Wednesday, Apr 01, 2009
It is often said that we live with a "fiat currency" or with "paper money." This is not entirely accurate. A very small portion of our total supply of money and credit is in the form of physical currency. It depends on how you count it, but regardless, it is under 10% of the total. This is what differentiates our monetary system with that of Zimbabwe or Weimar Germany circa 1920's. Their economies were based on nearly 100% physical currency because nobody would accept the promises of government in order to issue credit.
The vast majority of our money supply is in the form of electronic credit. Electronic credit can be destroyed, while physical notes issued by a central bank cannot. This is why deflation is possible in a credit based monetary system, but not in a paper based monetary system.
In summary, there are many multiples more debt than capital in the world economy. Debt is being liquidated and will continue to do so until it reaches a sustainable level relative to capital. The process of this debt liquidation puts a higher value on dollars relative to debt, thus ensuring an oversupply of dollars is impossible.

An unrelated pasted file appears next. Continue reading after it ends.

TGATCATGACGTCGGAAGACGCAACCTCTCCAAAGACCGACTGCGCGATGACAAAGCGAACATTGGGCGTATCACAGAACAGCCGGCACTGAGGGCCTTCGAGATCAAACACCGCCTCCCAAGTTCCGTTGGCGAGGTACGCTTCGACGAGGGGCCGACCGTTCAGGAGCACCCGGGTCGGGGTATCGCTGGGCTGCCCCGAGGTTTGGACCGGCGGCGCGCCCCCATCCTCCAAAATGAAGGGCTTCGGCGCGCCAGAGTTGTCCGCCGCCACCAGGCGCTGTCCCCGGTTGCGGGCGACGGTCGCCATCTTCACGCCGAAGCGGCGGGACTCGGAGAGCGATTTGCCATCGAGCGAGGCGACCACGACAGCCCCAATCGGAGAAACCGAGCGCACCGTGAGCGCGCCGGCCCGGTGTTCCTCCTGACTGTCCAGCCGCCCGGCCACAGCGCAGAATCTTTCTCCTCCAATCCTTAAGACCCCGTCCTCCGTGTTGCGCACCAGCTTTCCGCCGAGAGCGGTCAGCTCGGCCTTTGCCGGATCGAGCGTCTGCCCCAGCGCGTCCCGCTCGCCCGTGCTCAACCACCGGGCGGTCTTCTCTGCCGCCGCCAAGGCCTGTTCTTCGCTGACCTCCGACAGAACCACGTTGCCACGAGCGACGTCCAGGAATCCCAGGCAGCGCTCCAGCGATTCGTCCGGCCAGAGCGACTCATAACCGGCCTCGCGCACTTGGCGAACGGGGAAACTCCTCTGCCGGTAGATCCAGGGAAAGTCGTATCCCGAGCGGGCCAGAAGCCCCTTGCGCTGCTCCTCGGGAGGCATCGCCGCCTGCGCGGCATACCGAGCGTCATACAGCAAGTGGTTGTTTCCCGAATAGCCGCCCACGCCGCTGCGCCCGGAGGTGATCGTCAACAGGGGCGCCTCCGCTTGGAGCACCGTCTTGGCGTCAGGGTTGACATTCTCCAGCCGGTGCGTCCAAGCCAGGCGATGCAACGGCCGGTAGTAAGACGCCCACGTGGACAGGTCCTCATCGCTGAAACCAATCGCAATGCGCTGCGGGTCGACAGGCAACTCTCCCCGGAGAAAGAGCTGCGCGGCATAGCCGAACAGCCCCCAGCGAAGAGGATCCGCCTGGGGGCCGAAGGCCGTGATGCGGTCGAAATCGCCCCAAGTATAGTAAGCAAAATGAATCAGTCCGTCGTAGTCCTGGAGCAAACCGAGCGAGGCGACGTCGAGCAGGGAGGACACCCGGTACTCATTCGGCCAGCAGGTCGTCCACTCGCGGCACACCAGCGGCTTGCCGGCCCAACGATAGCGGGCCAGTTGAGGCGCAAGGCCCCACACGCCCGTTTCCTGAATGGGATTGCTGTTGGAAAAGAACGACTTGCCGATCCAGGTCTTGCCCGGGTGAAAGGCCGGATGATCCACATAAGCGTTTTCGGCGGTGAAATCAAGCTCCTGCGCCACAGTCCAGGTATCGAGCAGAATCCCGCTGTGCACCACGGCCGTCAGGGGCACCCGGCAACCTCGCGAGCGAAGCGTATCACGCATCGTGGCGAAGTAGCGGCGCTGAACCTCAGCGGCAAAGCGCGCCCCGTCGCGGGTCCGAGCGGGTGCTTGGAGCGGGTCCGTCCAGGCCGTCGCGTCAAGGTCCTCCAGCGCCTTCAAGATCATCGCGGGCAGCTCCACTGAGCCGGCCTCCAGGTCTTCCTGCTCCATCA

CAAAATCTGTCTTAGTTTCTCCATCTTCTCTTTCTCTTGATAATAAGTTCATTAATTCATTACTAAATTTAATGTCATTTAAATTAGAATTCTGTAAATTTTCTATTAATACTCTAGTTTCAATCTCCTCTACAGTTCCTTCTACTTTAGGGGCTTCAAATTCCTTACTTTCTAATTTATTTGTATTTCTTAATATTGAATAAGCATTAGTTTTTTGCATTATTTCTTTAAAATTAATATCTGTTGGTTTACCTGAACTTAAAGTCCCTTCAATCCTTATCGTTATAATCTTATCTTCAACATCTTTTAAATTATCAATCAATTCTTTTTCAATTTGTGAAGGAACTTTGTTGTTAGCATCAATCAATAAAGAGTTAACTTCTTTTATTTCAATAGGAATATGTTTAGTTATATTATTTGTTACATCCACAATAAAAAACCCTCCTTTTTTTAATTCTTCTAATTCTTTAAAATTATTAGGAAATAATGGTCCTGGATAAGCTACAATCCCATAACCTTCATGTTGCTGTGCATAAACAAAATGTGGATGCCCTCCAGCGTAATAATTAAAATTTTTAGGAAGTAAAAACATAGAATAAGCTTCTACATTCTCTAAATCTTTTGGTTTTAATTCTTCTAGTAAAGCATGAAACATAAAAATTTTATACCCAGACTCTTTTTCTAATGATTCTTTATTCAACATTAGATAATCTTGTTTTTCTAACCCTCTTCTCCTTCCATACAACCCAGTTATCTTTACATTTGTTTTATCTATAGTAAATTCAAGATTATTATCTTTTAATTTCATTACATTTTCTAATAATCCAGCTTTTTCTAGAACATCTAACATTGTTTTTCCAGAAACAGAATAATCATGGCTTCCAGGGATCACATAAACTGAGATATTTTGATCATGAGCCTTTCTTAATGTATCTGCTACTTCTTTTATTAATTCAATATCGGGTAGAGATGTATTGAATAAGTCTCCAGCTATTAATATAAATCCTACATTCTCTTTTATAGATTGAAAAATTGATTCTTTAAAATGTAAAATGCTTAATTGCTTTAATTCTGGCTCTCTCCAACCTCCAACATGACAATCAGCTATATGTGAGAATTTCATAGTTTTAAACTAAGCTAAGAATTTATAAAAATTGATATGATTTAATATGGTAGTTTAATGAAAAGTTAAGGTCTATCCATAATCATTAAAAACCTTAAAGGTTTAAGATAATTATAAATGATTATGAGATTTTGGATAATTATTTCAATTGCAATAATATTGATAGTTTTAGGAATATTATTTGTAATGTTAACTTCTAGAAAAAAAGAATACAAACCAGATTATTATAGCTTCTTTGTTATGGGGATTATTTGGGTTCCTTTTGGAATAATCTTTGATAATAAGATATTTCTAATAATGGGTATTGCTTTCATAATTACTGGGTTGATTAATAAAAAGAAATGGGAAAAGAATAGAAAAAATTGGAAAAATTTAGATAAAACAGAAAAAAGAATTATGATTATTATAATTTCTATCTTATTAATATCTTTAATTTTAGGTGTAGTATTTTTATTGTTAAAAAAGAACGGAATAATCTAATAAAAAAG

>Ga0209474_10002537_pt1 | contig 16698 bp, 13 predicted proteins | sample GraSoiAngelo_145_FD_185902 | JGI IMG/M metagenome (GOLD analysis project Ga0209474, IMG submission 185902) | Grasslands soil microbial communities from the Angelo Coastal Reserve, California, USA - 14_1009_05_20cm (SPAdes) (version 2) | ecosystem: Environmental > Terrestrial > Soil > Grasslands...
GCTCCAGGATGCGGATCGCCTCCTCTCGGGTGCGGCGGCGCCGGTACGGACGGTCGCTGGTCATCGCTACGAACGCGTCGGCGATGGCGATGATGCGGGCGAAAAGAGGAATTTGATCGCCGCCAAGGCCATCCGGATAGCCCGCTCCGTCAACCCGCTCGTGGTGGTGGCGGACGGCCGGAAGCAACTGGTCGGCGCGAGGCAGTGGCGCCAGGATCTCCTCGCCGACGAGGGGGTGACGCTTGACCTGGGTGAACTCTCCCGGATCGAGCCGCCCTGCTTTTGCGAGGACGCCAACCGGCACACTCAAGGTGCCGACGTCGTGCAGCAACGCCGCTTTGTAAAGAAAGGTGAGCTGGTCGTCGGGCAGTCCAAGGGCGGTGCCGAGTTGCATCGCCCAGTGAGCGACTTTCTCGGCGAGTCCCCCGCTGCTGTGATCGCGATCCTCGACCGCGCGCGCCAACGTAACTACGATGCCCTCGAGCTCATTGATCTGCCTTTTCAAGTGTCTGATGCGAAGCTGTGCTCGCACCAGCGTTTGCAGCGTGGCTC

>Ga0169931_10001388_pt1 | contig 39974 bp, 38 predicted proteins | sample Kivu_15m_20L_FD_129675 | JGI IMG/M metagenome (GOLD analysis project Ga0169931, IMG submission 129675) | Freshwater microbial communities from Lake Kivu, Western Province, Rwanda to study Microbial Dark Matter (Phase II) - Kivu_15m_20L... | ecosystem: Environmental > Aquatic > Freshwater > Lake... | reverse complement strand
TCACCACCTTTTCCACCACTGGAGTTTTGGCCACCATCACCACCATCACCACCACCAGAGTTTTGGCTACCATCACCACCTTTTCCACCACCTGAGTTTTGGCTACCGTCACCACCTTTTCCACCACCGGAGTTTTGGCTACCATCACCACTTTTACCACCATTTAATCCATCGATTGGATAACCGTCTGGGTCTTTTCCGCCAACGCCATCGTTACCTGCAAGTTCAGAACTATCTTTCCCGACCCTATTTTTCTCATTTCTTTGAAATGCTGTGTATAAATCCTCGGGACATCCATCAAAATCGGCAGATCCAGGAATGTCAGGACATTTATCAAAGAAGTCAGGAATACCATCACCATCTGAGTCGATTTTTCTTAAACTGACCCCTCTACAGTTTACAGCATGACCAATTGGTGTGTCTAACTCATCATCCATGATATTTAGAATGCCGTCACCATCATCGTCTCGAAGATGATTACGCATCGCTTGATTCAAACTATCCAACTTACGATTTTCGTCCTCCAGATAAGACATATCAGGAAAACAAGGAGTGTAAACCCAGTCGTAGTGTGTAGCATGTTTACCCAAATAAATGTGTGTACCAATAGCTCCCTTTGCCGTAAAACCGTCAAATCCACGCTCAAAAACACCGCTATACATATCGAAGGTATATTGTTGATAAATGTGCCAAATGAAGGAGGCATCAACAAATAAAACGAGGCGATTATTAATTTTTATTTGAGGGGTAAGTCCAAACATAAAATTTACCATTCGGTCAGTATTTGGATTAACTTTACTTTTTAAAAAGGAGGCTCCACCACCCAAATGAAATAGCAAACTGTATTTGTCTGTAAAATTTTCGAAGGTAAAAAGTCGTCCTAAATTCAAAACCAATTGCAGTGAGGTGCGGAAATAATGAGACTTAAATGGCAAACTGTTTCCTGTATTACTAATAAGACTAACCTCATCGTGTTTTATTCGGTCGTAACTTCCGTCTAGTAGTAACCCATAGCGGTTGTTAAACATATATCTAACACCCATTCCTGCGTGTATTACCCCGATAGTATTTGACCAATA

Hyperinflation is impossible: Part 1, Matt Stiles, March 16, 2009, http://www.stockhouse.com/Community-News/2009/March/23/Hyperinflation-is-impossible--Part-1.
Assuming this is true -- wouldn't this imply that those people that made bad bets are getting money they shouldn't have otherwise received -- money that didn't even exist? I understand the concern that the bad bets can bring down the economy, but if we continue in a debt-based economy, isn't it natural that this will just occur again? Also, if we are simply covering the bad bets, won't that new money still enter circulation?